Jump to ContentJump to Main Navigation
Reconstructing the Cold WarThe Early Years, 1945-1958$
Users without a subscription are not able to see the full content.

Ted Hopf

Print publication date: 2012

Print ISBN-13: 9780199858484

Published to Oxford Scholarship Online: May 2012

DOI: 10.1093/acprof:oso/9780199858484.001.0001

Show Summary Details
Page of

PRINTED FROM OXFORD SCHOLARSHIP ONLINE (oxford.universitypressscholarship.com). (c) Copyright Oxford University Press, 2020. All Rights Reserved. An individual user may print out a PDF of a single chapter of a monograph in OSO for personal use. date: 20 October 2020

Stalin’s Foreign Policy

Stalin’s Foreign Policy

The Discourse of Danger Abroad, 1945–53

Chapter:
(p.72) 3 Stalin’s Foreign Policy
Source:
Reconstructing the Cold War
Author(s):

Ted Hopf

Publisher:
Oxford University Press
DOI:10.1093/acprof:oso/9780199858484.003.0003

This chapter assesses the ability of societal constructivism to explain a host of Soviet relationships with the external world, which includes China, Eastern Europe, Yugoslavia, and the West. It is divided into two parts. The first deals with the period of relative Soviet tolerance of difference at home, reflected in a more tolerant foreign policy abroad. The second part reflects the triumph of the discourse of danger at home, and its projection onto Soviet relations with Eastern Europe, Yugoslavia, East Germany, China, the Third World, and the United States. Besides telling the story of these events based on the latest primary documentation available, it points out both the limits and rewards of paying attention to the elements of Soviet identity elaborated in Chapter 2.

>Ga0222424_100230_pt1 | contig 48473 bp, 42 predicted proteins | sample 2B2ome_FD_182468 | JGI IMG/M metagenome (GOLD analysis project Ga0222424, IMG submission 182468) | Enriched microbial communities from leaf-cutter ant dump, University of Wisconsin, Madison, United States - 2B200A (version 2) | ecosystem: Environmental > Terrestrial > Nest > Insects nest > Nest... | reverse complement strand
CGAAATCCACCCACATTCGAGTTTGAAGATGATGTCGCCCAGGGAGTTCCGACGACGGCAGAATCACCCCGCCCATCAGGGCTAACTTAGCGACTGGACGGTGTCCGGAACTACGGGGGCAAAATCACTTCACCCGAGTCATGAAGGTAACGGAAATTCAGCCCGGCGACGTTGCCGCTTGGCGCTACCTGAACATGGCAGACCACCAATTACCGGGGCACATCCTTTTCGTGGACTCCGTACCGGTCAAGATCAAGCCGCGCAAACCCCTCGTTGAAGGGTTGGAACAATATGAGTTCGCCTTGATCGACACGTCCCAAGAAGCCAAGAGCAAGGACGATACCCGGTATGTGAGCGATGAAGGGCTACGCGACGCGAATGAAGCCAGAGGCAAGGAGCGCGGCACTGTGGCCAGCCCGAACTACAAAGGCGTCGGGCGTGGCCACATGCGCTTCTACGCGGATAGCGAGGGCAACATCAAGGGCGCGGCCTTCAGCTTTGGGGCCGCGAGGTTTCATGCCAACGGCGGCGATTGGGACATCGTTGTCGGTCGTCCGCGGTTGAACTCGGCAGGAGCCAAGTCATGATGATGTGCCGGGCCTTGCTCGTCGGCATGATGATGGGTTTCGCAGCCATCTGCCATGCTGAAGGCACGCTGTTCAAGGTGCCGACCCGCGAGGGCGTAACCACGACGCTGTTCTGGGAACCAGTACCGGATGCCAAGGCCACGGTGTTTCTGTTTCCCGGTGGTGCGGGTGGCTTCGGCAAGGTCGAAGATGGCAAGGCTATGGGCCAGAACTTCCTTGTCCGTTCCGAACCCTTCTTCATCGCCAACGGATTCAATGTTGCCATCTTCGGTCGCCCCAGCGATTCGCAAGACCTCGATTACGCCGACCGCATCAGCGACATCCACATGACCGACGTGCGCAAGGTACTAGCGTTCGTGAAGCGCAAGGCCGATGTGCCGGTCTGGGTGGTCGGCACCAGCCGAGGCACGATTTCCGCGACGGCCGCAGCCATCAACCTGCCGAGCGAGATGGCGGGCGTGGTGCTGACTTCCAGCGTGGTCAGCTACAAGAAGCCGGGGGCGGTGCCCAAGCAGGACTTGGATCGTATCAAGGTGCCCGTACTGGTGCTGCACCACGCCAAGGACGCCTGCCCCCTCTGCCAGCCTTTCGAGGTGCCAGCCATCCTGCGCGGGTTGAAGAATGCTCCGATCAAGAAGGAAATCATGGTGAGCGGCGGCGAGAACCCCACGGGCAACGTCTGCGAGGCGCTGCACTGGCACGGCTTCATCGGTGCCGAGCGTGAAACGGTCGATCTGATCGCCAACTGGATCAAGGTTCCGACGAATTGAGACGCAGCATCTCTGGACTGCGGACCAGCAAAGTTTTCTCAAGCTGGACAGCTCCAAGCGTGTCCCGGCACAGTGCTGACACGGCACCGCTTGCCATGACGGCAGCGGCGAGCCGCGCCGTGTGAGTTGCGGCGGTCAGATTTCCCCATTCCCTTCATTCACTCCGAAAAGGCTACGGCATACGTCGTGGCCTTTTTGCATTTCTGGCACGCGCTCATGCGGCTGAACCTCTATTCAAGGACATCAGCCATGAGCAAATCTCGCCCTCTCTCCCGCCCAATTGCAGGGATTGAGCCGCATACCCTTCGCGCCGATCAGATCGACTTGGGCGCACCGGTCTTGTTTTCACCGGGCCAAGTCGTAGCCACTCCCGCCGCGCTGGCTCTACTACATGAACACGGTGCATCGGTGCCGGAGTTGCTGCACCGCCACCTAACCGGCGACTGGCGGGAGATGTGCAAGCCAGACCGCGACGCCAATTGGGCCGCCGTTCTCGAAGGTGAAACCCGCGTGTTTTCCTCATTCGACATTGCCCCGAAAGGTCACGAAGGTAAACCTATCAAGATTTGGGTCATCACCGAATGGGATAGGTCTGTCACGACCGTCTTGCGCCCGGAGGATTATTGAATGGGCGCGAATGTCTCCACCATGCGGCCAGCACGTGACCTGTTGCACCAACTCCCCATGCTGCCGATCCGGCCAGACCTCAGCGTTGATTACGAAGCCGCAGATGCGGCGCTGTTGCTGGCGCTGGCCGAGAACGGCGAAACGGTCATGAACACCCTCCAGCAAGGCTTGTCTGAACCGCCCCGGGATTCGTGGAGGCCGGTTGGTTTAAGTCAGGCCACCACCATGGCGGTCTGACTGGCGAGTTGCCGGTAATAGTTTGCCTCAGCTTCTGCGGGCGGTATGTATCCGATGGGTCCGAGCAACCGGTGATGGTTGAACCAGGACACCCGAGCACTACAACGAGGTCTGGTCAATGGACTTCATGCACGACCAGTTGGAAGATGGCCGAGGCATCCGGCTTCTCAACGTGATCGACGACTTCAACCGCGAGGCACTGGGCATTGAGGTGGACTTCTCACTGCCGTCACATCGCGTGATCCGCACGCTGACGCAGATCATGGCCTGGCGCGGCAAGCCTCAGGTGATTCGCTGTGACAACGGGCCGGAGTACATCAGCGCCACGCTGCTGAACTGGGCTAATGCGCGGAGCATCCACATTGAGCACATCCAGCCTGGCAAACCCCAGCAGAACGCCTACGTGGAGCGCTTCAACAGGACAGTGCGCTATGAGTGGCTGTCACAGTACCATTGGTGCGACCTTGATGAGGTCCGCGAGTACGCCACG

Keywords:   societal constructivism, foreign relations, foreign policy, China, Eastern Europe, Yugoslavia, West, Soviet identity

Oxford Scholarship Online requires a subscription or purchase to access the full text of books within the service. Public users can however freely search the site and view the abstracts and keywords for each book and chapter.

Please, subscribe or login to access full text content.

If you think you should have access to this title, please contact your librarian.

To troubleshoot, please check our FAQs , and if you can't find the answer there, please contact us .